Mar 19, 2021 | LIFE | By Olivia Hahnemann-Gilber | Photo by Bibi Powers
For some, the social and physical limits of the COVID-19 pandemic have brought about an opportunity (and a necessity) to focus more on one’s mental health. As the number of activities that normally consumes one’s day have been condensed for many people, there is more time to ponder the question: How can I optimize my happiness during a time of such ubiquitous distress?
I have personally grappled with this question throughout the pandemic. In an attempt to gain insight into what happiness means to me during this time, I turned to a reliable companion of mine: the Apple Podcast app.
In searching through the vast world of podcasts, I came upon “The Happiness Lab,” created and hosted by Yale University Professor of Psychology, Dr. Laurie Santos. This unique and beautifully relevant podcast explores the psychology behind happiness, highlighting tips and tricks for how one can strive to be a happier person.
More specifically, Dr. Santos identifies the many ways in which humans tend to misjudge what will make them happy; she corrects these mistakes by pointing to truesources of happiness and backs them up with fact-based psychological evidence.
With ideas ranging from how to improve one’s mindset and body image to advice from ancient Greek philosophers, “The Happiness Lab”is interesting, educational, and can be incredibly applicable to one’s life.
One of my personal favorite episodes, “Psychopaths and Superheroes,” delves into the minds of the world’s most altruistic people. What incentivizes a person to risk their life for the life of a complete stranger? Why are some people more willing than others to be compassionate to the point of self-sacrifice, and what does this say about them?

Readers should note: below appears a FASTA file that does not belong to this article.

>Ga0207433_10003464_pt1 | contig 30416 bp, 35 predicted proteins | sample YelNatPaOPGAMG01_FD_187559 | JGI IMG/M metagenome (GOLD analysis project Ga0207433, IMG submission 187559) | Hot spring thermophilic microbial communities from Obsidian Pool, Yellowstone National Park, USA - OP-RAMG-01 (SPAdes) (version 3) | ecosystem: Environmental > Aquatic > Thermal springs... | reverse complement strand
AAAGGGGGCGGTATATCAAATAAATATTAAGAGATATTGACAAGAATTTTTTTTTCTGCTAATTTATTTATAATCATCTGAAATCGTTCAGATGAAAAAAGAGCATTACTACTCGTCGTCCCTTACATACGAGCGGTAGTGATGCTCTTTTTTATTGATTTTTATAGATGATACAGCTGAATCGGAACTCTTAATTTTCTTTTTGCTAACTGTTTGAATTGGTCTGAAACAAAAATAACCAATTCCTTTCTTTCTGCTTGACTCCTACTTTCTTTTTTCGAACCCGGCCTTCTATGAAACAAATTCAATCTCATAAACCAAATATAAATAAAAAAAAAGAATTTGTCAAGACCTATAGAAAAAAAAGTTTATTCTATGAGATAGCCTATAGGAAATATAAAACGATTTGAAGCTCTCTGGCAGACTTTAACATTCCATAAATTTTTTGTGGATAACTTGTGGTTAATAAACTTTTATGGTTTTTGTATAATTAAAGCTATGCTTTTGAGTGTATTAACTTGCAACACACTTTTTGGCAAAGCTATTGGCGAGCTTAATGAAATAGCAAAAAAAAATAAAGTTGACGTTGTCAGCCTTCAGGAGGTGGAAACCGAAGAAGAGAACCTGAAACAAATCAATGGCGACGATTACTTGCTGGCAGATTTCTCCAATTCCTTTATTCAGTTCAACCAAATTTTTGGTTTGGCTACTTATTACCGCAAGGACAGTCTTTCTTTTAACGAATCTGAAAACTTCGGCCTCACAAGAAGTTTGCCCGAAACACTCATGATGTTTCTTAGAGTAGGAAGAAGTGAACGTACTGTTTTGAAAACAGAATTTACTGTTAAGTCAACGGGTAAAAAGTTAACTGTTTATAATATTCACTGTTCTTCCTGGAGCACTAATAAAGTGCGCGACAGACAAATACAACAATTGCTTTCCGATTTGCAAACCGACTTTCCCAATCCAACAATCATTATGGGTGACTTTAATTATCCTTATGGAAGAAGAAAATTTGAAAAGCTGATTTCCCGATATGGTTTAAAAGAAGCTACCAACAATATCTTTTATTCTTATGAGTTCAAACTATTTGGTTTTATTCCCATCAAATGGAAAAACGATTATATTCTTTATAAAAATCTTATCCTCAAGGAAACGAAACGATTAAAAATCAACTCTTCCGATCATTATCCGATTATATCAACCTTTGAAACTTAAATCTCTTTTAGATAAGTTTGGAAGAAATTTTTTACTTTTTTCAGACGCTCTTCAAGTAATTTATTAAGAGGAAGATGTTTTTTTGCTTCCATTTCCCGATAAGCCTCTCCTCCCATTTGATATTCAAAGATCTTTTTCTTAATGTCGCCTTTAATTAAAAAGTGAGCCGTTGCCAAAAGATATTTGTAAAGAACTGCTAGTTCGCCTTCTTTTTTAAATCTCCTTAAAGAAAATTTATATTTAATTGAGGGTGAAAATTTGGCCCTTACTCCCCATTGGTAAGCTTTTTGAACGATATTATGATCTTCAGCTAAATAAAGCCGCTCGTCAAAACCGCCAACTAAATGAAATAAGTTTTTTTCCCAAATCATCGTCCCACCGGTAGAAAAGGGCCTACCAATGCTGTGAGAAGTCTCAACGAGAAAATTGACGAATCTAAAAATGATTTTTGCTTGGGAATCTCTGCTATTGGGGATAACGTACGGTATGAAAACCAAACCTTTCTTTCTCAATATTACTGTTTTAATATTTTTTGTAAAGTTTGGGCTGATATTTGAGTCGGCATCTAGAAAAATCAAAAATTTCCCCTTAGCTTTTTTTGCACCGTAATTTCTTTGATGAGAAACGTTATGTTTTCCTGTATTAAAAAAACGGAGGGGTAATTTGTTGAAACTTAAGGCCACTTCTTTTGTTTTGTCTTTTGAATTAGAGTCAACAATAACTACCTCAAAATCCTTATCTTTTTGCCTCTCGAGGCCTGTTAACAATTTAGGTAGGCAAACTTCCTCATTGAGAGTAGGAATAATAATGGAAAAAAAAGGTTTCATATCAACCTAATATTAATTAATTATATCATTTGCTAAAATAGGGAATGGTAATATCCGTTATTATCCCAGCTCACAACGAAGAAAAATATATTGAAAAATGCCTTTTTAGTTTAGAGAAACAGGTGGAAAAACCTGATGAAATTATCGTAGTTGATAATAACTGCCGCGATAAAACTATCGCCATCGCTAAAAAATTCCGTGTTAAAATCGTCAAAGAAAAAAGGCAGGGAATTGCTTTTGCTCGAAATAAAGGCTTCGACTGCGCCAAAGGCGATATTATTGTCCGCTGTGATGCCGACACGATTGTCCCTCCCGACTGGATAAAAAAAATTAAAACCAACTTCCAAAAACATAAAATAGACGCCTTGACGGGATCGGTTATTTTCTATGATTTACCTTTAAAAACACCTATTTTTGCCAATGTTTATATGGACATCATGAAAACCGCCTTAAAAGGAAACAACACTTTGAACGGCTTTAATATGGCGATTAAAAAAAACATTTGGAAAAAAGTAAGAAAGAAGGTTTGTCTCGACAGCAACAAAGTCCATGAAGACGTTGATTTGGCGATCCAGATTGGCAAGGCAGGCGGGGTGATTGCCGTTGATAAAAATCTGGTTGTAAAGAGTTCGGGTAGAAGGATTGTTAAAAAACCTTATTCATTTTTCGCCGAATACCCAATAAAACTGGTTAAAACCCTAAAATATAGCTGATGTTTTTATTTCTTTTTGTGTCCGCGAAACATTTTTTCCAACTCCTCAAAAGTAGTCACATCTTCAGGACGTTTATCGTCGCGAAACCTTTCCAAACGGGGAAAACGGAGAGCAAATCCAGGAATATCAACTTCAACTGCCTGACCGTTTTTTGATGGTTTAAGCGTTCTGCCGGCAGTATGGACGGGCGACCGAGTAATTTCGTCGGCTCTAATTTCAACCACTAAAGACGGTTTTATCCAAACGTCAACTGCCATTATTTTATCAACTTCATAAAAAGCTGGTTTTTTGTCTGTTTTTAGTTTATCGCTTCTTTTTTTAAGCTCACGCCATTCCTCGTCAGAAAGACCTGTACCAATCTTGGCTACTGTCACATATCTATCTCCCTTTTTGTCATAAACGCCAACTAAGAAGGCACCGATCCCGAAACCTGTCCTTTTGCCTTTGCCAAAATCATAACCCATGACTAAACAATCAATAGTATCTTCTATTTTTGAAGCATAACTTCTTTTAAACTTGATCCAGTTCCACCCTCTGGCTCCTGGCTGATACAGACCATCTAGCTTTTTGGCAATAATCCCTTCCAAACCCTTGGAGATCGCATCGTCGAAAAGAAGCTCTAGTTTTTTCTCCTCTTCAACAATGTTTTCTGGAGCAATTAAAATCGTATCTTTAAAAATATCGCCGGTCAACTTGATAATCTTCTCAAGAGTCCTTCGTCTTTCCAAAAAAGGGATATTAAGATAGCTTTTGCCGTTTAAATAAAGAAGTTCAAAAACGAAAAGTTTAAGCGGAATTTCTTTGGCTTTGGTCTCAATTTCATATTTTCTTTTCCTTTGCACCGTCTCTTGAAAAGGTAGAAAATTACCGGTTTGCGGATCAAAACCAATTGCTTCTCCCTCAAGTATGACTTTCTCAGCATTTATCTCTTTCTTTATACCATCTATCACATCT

These are some of the questions which Dr. Santos analyzes in the episode.
As it turns out, Dr. Santos concluded that these ‘superheroes’ also tended to be some of the happiest people. In other words, helping other people could make you a happier person overall.
Through the use of personal accounts and of psychosocial research done in the connections between altruism and happiness, she points out the positive correlation between the two; as the frequency and degree of a person’s altruistic acts increase, their happiness levels are also likely to increase.
So, if life is feeling sad and stressful and you have some extra time, Dr. Santos would advise you to engage in an activity that helps others — she claims that even the smallest acts of kindness can make you and others around you a lot happier.
Another episode which I’ve tried to incorporate into my daily mindset is “PJ and Alex Love to Gripe.”
This episode tackles the human urge to complain. Everyone gripes, and almost everyone assumes that voicing complaints will alleviate the burden of the many daily annoyances which we face as human beings.
However, Dr. Santos utilizes research and personal stories to expose the harm that these small complaints can have on one’s mental health.
Of course, it’s great to talk about one’s personal struggles with a friend, family member, or therapist; yet, griping about the small stuff doesn’t actually help, and seems to make things feel more negative overall.
Instead, the episode introduces the power of gratitude.
In a study with college students who were either asked to list complaints or express gratitude, the students were asked to take a survey about their overall happiness before and after the experiment, as well as a week later.
In the latter ‘gratitude’ group, the students left the room much happier than when they entered. The effects also lingered for this group of students; they still had higher happiness scores than the ‘complaints’ group a week later.
Another “Happiness Lab” takeaway, then, is the mood-boosting impactof practicing gratitude, which seems to be helpful even in small amounts.